Dionne Chris­tian talks to Jane Fonda about fem­i­nism and why she re­fuses to be de­spon­dent about life


I’m not sure why, in 1980, my mother took her pre-teen daugh­ters to see 9 To 5, the movie (with some very adult themes) in which Jane Fonda, Lily Tom­lin and Dolly Par­ton play work­ing women want­ing to move ahead but whose boss won’t seem to let them. They plot re­venge against their “sex­ist, ego­tis­ti­cal, ly­ing, hyp­o­crit­i­cal bigot” of an em­ployer.

Maybe Mum wanted to give us a win­dow into her world — “this is the sort of crap I deal with to put food on the ta­ble” — or warn us that if you don’t fin­ish school and get those all-im­por­tant qual­i­fi­ca­tions, you’ll never be mistress of your own des­tiny. Maybe she just liked Par­ton’s Grammy award-win­ning theme song and felt like a night out at the movies but couldn’t af­ford a babysit­ter.

It seems even more sur­real, 38 years later, to be in­ter­view­ing Jane Fonda — Jane Fonda! — by phone and talk­ing about many of the same things the movie did. It re­minds me of the 2017 Women’s March, where some car­ried protest signs that read, “I can’t be­lieve we’re still protest­ing this shit.”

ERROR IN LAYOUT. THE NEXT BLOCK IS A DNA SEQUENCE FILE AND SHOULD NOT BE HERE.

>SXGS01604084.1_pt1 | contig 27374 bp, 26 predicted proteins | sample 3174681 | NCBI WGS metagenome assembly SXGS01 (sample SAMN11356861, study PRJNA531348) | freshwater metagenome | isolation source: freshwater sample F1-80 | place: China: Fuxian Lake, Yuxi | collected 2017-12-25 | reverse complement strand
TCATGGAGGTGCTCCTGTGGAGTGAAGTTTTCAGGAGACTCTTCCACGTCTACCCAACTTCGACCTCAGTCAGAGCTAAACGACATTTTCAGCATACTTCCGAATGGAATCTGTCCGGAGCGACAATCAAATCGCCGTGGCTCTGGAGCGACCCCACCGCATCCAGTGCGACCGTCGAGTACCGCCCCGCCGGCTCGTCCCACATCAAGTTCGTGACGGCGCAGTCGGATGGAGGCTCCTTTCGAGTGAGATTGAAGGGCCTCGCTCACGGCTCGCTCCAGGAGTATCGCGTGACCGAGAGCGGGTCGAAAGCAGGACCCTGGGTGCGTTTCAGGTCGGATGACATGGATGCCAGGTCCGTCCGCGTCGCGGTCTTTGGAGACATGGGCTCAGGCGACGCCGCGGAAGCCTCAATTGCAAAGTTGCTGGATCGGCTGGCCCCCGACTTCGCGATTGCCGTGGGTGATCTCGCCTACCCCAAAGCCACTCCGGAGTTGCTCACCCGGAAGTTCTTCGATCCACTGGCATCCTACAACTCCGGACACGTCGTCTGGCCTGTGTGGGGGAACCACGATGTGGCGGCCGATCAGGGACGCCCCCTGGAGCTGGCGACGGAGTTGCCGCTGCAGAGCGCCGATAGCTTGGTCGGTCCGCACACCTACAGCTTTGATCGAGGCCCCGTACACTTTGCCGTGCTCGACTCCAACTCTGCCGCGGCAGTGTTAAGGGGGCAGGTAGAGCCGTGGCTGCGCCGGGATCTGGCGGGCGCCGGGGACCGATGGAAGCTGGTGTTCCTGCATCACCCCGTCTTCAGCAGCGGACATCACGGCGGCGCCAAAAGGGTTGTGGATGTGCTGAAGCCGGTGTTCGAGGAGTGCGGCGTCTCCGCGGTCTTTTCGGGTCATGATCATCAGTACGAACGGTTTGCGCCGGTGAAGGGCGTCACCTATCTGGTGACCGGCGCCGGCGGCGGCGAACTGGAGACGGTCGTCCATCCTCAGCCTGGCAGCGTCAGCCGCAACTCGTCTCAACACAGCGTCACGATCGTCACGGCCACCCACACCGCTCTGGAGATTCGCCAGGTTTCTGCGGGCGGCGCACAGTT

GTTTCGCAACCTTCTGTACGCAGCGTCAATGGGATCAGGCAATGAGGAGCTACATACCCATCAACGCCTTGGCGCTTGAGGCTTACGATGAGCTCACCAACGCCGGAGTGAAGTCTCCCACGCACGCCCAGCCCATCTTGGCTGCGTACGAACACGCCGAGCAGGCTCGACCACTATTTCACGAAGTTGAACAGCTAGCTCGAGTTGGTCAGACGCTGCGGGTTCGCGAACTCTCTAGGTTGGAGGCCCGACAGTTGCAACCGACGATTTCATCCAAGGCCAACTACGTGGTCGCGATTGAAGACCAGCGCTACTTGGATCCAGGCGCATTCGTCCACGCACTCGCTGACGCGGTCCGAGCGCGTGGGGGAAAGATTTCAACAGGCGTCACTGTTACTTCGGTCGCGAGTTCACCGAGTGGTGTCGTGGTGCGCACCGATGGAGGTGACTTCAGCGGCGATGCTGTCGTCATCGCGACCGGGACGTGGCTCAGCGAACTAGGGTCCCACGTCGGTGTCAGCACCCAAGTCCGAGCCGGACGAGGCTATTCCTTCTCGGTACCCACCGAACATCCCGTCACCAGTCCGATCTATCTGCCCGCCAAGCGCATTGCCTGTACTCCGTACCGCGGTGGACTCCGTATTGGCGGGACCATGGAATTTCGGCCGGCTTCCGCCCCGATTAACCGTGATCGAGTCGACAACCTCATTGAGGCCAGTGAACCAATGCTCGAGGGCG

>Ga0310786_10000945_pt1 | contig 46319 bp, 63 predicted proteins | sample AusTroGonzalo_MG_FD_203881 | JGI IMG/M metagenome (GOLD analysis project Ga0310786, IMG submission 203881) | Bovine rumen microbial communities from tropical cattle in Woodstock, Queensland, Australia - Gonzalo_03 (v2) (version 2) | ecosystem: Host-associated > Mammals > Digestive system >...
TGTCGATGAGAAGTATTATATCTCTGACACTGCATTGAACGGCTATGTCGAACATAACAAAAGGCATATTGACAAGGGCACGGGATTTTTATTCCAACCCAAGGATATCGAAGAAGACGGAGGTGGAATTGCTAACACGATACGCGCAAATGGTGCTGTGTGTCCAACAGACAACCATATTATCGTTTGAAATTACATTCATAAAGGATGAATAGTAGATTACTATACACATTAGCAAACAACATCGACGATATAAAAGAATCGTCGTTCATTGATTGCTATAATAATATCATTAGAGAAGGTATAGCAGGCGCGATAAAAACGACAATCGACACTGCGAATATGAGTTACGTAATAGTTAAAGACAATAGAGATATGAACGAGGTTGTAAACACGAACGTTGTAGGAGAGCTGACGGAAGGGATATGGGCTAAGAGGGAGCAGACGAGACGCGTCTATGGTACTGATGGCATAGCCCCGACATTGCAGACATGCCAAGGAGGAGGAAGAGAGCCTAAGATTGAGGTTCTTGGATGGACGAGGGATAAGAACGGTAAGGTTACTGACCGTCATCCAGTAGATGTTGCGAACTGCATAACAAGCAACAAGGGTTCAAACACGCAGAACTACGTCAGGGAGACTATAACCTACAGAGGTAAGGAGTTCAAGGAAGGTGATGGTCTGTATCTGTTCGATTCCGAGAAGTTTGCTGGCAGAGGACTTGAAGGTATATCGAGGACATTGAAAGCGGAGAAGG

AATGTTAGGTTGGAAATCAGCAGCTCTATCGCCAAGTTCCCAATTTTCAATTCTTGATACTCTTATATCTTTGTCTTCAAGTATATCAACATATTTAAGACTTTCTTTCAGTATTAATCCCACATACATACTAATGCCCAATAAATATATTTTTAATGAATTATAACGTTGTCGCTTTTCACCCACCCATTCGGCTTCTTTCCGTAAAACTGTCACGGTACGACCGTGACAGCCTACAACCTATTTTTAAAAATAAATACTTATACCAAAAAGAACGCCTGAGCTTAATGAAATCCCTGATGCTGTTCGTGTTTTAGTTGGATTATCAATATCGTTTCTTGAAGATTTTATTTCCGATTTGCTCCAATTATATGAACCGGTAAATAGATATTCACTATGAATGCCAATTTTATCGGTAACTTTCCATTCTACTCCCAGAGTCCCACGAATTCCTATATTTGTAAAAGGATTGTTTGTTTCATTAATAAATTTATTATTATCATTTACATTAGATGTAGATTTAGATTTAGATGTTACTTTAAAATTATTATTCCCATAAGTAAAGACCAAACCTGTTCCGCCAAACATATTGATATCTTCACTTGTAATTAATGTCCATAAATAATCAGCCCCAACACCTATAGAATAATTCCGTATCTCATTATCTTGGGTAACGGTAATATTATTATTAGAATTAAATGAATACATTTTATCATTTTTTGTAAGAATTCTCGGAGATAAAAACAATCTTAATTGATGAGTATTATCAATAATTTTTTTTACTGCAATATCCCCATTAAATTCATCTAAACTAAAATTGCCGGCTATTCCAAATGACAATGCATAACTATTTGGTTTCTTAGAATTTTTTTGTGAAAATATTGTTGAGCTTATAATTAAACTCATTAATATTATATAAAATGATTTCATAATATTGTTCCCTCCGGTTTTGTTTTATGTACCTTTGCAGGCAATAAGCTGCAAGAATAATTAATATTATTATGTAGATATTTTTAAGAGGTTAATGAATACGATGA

Fonda prob­a­bly wouldn’t put it that way. At 80, she seems calm and mea­sured. The myth­i­cal wis­dom with age? Fonda thinks so.

“I’m not ca­pa­ble of cyn­i­cism for some rea­son,” she says, in a strong and re­as­sur­ing tone. “I guess that gene just wasn’t passed on to me and, you know, it helps to be older be­cause you have a long view and I have a long, 80-year view of all the prob­lems and crises that have hap­pened be­fore and we sur­vived.”

She even re­fuses to be de­spon­dent about the po­lit­i­cal sit­u­a­tion in the United States — in­deed, the Western world — although she de­scribes it as one of the big­gest crises in democ­racy we’ve ex­pe­ri­enced.